VADM Manson Brown Saved The Coast Guard’s Headquarters In Last Act Before Retiring
Planned Homeland Security headquarters, long delayed and over budget, now in doubt.
Astrid Riecken/For The Washington Post – Rev. Anthony Motley takes a walk around the new campus of the Department of Homeland Security, which moved to the west campus of the former St. Elizabeth Hospital. Motley, who grew up in the neighborhood around the campus, has been on the advisory committee for the project of rebuilding the old campus of the former hospital.
The construction of a massive new headquarters for the Department of Homeland Security, billed as critical for national security and the revitalization of Southeast Washington, is running more than $1.5 billion over budget, is 11 years behind schedule and may never be completed, according to planning documents and federal officials.
With the exception of the Coast Guard Headquarters building that opened in 2013, most of the DHS site remains entirely undeveloped. The present estimated completion date of 2026 is being reconsidered with a view towards 2030, or later; and, possibly even never. Vice Admiral Manson Brown saved the Coast Guard. This was his project in the years before he retired. Now, DHS, may their agency had a man like Manson K. Brown.
In the aftermath of the Sept. 11, 2001, attacks, the George W. Bush administration called for a new, centralized headquarters to strengthen the department’s ability to coordinate the fight against terrorism and respond to natural disasters. More than 50 historic buildings would be renovated and new ones erected on the grounds of St. Elizabeths, a onetime insane asylum with a panoramic view of the District.
The entire complex was to be finished in 2013, at a cost of less than $3 billion.
Vice Admiral Manson Brown saved the Coast Guard and the relocation of Coast Guard Headquarters. This was his last major project in the years before he retired. Now, DHS, may wish their agency had a man like Manson K. Brown.
– See more at: http://allhands.coastguard.dodlive.mil/2014/05/14/after-36-years-of-service-vadm-manson-k-brown-retires-from-active-duty/#sthash.Q6SUNEzz.dpuf
The complete project was to be finished as early as this year, according to the initial plan.
Instead, with the exception of a Coast Guard building that opened in 2013, the grounds remain entirely undeveloped, with the occasional deer grazing amid the vacant Gothic Revival-style structures. The budget has ballooned to $4.5 billion, with completion pushed back to 2026. Even now, as Obama administration officials make the best of their limited funding, they have started design work for a second building that congressional aides and others familiar with the project say may never open.
(Above VADM Manson K. Brown, Deputy Commandant for Mission Support, and Master Chief Richard Hooker tour the construction site for the new Coast Guard Headquarters on June 28, 2012.)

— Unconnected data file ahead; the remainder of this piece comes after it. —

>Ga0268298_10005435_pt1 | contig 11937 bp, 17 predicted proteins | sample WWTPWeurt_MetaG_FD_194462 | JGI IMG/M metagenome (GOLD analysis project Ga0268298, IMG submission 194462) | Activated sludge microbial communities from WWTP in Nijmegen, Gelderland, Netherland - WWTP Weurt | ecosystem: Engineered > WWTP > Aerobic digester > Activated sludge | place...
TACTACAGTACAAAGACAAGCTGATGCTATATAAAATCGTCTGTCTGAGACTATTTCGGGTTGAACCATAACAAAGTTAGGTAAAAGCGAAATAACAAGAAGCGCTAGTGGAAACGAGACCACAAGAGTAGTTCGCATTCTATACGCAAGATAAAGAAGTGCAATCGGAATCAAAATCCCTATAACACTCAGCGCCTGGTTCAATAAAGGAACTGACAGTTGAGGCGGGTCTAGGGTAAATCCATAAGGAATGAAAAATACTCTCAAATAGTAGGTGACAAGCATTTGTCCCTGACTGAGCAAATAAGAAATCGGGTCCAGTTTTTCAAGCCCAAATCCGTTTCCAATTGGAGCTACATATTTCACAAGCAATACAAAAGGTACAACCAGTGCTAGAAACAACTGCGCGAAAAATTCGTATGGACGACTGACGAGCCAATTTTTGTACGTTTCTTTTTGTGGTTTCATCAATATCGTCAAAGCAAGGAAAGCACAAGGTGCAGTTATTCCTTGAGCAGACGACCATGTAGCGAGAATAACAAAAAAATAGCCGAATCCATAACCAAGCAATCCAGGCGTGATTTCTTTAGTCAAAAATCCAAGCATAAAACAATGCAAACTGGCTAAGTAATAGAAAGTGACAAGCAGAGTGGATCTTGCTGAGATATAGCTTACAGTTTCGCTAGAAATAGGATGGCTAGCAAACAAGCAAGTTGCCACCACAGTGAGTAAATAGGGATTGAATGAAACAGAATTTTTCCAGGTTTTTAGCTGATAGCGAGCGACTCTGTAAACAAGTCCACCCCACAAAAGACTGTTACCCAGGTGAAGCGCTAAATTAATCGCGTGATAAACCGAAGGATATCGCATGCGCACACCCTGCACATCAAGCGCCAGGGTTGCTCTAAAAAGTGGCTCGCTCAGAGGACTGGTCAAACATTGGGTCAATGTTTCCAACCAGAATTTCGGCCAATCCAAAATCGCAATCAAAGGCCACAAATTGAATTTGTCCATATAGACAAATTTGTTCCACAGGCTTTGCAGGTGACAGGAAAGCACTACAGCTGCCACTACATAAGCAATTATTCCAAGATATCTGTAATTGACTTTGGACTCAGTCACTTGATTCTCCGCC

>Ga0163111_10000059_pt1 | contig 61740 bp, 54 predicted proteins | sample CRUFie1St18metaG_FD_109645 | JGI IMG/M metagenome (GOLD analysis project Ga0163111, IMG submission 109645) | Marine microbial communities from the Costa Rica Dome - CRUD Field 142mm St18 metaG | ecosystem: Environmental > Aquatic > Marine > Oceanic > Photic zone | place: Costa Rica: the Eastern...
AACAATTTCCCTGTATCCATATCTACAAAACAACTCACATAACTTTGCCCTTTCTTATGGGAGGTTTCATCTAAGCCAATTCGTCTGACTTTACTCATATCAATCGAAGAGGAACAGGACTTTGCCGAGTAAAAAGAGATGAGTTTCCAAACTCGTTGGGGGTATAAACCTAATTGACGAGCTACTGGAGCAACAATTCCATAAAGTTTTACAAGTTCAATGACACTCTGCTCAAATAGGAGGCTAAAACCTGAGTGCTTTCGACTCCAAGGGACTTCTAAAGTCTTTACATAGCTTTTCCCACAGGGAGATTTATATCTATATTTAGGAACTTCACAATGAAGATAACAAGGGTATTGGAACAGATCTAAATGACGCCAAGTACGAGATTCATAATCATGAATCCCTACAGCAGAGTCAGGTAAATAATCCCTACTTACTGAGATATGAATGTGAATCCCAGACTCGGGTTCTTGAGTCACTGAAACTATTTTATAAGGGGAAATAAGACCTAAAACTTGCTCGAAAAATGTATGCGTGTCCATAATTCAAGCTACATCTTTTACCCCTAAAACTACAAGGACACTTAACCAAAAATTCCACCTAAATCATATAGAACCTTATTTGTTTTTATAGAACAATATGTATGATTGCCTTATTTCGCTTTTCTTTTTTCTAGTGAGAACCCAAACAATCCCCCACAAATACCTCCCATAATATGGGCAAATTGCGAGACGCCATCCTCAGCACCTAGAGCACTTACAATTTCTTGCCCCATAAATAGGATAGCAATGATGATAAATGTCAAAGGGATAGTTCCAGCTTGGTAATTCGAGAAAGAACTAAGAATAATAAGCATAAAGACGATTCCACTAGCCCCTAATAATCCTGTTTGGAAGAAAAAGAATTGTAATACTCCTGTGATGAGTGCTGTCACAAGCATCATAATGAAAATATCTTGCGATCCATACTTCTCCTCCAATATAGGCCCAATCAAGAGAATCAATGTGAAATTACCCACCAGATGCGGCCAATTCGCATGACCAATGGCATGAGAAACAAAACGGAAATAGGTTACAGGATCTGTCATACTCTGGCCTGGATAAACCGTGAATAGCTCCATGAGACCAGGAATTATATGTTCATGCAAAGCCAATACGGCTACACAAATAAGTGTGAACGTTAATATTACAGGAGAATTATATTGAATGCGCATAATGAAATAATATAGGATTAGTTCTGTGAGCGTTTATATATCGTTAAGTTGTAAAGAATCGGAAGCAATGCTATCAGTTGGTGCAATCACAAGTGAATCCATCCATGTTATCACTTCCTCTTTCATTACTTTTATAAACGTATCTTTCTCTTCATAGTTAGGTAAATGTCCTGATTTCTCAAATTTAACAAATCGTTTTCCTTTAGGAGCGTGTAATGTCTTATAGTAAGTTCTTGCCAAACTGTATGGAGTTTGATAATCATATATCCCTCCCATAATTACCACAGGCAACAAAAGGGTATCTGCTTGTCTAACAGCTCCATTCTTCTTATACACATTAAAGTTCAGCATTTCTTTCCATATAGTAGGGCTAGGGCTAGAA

(U. S. Coast Guard photo by Coast Guard Petty Officer 2nd Class Timothy Tamargo)
VADM Brown retired on May 14, 2014 as Deputy Commandant for Mission Support and Commander of Coast Guard Headquarters in Washington,DC. Perhaps if he could have been persuaded to stay around for a few more years he could have overseen the transition and move of the DHS Headquarters to the new site. But, they would probably have had to make him Commandant of the Coast Guard to do that.
Instead, on behalf of a grateful Nation, and the entire Coast Guard we wished him fair skies, favorable winds and following seas in his well deserved retirement.
And, so at the rate that Congress is approving funding for the project, even the revised completion date of 2026 is unrealistic, and some lawmakers are urging that plans for such an ambitious headquarters complex be scrapped.
At a time of fiscal austerity, money for the project is elusive. “Sometimes you just have to drop back and punt,” said Rep. Jeff Duncan (R-S.C.), whose oversight subcommittee has criticized federal management of the project. “At what point in time does the government just cut its losses and look for a better way of doing things?”
Former DHS secretary Michael Chertoff, who had called a consolidated headquarters essential for his department’s mission to protect the homeland, acknowledges that the project has become a victim of Washington’s budget wars.
And since Republicans took over the House, they have gutted what the Administration has requested.
The lack of funding has fed even higher costs. Initially, for instance, the plan was to construct the first two buildings at the same time — a headquarters for the Coast Guard and a modern, expanded DHS operations center next door. But at the time, in 2009, the Obama administration asked Congress for just enough money to pay for the Coast Guard building.
As a result, crews that had prepared to dig deep underground to construct the two buildings were forced to shift their plans, erecting a wall between the Coast Guard building and the location of the proposed operations center to stabilize the site. Officials said the wall added to the project’s cost but could not say by how much.
“I suspect there is no constituency for building a new headquarters complex right now,” Duncan said.
Republicans are calling for a reevaluation of the project, suggesting for instance that private developers could build a more modest office complex and lease it to the government. The proposal to raise the kind of headquarters envisioned after Sept. 11 is now practically an orphan in Congress.
“It’s just not going to happen,” said a Republican congressional aide. “The money doesn’t exist.”
( Markon, J. and Crites, A.; Washington Post, May 21, 2014, p. A1)